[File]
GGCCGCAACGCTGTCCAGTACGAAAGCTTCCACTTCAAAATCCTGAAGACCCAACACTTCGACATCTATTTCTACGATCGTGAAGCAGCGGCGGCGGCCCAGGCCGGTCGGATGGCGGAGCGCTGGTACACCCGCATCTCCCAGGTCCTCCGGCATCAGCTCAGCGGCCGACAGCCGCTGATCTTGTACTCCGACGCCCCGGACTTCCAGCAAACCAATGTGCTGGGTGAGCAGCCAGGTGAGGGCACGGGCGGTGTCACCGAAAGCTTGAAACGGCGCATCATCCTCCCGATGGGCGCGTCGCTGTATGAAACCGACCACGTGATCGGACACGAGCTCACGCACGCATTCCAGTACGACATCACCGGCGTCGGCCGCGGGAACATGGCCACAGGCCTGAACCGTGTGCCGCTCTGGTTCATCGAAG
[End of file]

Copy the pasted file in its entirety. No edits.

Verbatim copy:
GGCCGCAACGCTGTCCAGTACGAAAGCTTCCACTTCAAAATCCTGAAGACCCAACACTTCGACATCTATTTCTACGATCGTGAAGCAGCGGCGGCGGCCCAGGCCGGTCGGATGGCGGAGCGCTGGTACACCCGCATCTCCCAGGTCCTCCGGCATCAGCTCAGCGGCCGACAGCCGCTGATCTTGTACTCCGACGCCCCGGACTTCCAGCAAACCAATGTGCTGGGTGAGCAGCCAGGTGAGGGCACGGGCGGTGTCACCGAAAGCTTGAAACGGCGCATCATCCTCCCGATGGGCGCGTCGCTGTATGAAACCGACCACGTGATCGGACACGAGCTCACGCACGCATTCCAGTACGACATCACCGGCGTCGGCCGCGGGAACATGGCCACAGGCCTGAACCGTGTGCCGCTCTGGTTCATCGAAG